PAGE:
Each and every September, haunt season in Southern California officially kicks off with the opening night of Halloween Horror Nights at Universal Studios in Hollywood. Spearheaded by Creative Director John Murdy, this year’s HHN has an admirable mix of both new and classic properties, including Stranger Things, Halloween 4, Trick ’r Treat, Poltergeist, The First Purge, Universal Monsters, and The Horrors of Blumhouse, which features both Unfriended and Truth or Dare. As a whole, HHN 2018 might be one of the best overall experiences I’ve had at the annual event.

One of the first attractions we made our way through for the evening was the Halloween 4 maze, as it seemed like the logical place to start, and it was an incredible experience. As a fan, there are so many great moments in the Halloween 4 maze that were plucked right out of Dwight H. Little’s film that I could have easily spent an hour in there just immersing myself in all the horrors of living in Haddonfield on Halloween night. There’s a Dr. Loomis hunting down his most infamous patient at one point in that deserted diner/gas station, we get to head inside Sheriff Meeker’s house for all kinds of Myers mayhem, and at one point, Haddonfield’s most unlucky electrical technician—Bucky—makes an appearance in a jolting scene. There are also a ton of Michaels to be found inside the Halloween 4 maze, and if you keep a close watch, you should be able to spy one version of the Myers mask that is sporting yellow hair. Good stuff.

Next up was the Universal Monsters maze featuring a score by Slash, and I must admit, this one ended up being the second biggest surprise of the night for me—not only was it pretty gruesome at times, but it also found some unique ways to celebrate all of these beloved iconic monsters to boot. All of the greats were represented throughout the Universal Monsters attraction, although I don’t quite remember seeing a setup specifically for “The Creature,” but there was a lot going on, so I might have just missed it in all the chaos (he was spray painted on the outside, though). But the rooms for both “The Bride” and “The Phantom” were highlights for me, and exiting the maze amidst the Monster Masquerade scare zone was a nice touch, too.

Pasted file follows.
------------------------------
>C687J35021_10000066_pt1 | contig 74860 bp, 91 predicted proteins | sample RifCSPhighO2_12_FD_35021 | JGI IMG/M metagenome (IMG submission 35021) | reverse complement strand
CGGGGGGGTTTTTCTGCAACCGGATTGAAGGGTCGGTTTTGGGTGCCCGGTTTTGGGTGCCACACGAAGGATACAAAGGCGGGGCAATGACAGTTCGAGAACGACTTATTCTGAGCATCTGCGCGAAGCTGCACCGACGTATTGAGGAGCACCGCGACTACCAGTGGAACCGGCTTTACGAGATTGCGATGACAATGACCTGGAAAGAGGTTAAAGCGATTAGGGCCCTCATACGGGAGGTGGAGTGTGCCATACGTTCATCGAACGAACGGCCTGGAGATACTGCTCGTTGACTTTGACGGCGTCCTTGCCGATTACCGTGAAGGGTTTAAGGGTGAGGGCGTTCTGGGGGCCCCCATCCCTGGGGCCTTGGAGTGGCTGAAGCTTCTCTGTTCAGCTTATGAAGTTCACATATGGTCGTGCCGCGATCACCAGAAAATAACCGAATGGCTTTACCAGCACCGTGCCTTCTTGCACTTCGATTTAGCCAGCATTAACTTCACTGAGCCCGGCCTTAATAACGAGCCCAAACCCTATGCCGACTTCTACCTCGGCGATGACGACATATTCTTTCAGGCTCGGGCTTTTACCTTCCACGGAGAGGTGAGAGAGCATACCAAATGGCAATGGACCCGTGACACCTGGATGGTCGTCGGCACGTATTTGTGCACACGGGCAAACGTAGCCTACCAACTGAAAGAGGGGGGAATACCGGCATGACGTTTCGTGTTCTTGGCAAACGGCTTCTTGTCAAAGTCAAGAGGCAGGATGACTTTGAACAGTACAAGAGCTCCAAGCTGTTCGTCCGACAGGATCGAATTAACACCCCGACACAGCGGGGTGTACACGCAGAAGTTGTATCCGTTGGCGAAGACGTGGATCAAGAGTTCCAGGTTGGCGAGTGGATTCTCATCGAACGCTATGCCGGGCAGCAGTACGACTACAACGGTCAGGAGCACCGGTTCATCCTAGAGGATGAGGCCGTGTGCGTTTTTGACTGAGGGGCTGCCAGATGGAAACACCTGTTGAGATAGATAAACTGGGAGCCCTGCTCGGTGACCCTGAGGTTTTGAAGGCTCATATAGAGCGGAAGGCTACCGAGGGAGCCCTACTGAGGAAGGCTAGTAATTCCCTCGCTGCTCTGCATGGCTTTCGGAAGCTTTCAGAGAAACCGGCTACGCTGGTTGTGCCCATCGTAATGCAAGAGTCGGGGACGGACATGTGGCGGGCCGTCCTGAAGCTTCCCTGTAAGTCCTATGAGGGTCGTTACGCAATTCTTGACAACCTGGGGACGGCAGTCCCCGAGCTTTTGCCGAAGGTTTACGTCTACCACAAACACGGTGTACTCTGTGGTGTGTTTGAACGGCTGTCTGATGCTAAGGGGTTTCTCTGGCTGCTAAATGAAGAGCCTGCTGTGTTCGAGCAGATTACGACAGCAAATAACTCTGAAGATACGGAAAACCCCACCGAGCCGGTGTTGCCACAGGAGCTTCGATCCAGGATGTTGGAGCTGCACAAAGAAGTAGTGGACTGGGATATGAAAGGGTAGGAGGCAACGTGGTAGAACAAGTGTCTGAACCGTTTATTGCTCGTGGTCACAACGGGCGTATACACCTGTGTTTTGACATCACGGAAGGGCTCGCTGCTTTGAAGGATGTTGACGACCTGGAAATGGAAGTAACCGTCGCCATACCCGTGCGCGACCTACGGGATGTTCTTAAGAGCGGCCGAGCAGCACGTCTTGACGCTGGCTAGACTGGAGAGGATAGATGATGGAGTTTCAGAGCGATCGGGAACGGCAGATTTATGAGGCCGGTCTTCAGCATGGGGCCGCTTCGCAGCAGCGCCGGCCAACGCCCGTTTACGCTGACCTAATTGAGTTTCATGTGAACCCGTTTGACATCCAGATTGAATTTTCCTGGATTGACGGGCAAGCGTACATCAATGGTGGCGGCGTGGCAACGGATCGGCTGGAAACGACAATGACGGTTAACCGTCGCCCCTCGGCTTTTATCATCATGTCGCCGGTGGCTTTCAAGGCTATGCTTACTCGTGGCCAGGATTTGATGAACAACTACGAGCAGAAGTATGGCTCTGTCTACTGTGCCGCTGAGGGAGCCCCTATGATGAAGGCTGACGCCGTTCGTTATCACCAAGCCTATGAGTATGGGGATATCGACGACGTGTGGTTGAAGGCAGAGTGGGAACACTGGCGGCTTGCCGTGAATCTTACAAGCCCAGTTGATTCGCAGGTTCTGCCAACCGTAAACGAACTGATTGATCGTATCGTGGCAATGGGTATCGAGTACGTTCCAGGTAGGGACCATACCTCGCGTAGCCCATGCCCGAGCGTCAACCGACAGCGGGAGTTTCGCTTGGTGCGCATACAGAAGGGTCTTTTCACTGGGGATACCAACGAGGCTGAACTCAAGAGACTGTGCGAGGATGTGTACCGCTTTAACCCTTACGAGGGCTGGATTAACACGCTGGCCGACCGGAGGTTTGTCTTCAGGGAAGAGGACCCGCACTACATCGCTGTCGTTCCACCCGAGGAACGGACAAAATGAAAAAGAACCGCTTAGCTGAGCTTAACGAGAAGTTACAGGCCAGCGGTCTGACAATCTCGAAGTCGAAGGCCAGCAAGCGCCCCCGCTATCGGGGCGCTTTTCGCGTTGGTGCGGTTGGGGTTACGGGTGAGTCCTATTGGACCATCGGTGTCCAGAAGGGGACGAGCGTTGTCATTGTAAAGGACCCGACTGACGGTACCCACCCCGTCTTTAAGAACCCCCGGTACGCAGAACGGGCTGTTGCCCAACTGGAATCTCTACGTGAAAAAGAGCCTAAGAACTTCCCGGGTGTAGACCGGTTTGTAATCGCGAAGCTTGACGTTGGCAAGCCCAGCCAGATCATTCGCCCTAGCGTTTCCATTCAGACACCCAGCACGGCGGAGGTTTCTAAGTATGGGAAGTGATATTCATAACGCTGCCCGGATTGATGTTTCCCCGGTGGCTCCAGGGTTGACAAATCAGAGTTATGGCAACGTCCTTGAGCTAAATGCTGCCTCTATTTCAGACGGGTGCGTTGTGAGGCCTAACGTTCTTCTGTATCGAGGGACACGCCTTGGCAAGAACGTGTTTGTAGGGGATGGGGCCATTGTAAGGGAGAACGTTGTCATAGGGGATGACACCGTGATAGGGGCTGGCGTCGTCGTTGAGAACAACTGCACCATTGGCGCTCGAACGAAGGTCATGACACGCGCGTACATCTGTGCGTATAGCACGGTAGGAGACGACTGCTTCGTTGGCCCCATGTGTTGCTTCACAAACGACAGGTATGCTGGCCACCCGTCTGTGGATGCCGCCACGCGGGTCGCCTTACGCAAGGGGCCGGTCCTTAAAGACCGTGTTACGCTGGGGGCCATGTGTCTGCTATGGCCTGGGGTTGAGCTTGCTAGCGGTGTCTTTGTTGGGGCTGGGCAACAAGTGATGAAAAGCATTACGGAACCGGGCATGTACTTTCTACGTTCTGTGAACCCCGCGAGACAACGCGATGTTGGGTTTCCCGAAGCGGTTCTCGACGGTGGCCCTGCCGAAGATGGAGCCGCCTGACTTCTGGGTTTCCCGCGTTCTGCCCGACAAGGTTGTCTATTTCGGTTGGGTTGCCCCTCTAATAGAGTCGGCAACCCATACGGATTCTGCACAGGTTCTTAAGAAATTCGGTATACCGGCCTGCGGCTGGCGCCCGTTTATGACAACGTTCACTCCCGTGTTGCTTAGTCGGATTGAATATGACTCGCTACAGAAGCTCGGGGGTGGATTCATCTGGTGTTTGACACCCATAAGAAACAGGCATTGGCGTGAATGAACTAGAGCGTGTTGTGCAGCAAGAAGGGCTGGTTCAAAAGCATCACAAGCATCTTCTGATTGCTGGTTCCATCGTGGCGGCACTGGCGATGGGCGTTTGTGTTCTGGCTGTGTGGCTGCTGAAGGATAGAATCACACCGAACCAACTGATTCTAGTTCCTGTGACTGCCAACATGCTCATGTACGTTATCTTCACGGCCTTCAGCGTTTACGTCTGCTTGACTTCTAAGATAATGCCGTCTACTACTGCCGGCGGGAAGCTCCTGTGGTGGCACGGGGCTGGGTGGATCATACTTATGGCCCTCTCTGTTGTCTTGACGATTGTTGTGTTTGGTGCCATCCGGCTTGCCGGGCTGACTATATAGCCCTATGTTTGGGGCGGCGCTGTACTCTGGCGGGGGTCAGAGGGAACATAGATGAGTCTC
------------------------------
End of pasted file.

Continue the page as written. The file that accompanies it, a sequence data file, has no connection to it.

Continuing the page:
After Universal Monsters, we took a ride on the Terror Tram, which is hosted once again by the murderous clown “Hollywood Harry” and his merry band of maniacal jokesters. This year’s Tram tour feels a bit shorter than last year’s, but admittedly, there’s a lot of walking involved once you head out to all the mazes located in the Universal backlot, so in some ways, I was grateful to be able to give my feet a break any way that I could.

The attractions down in the backlot area included The Horrors of Blumhouse (which is a solid effort, although I enjoyed last year’s maze a bit more) and The First Purge, which did a great job expanding upon the realistic horrors of The Purge universe. But the real highlight for me was the Poltergeist haunt, which quite honestly might be one of Murdy and his team’s greatest achievements to date. The amount of details contained within every single room is incredible, and the way they pull off some of Poltergeist’s most ambitious effects moments is damn impressive. Much like the Halloween 4 maze, I could easily spend hours inside the Poltergeist maze because it is absolute perfection. The other thing about Poltergeist that really warmed the cockles of my horror-loving heart was the fact that the lines for it were nearly as long as the lines for Stranger Things (which was easily the most trafficked house of the night—wait times often hovered around 150–175 minutes during the event), and I was so glad to see so many people out there embracing one of my very favorite horror movies of all time.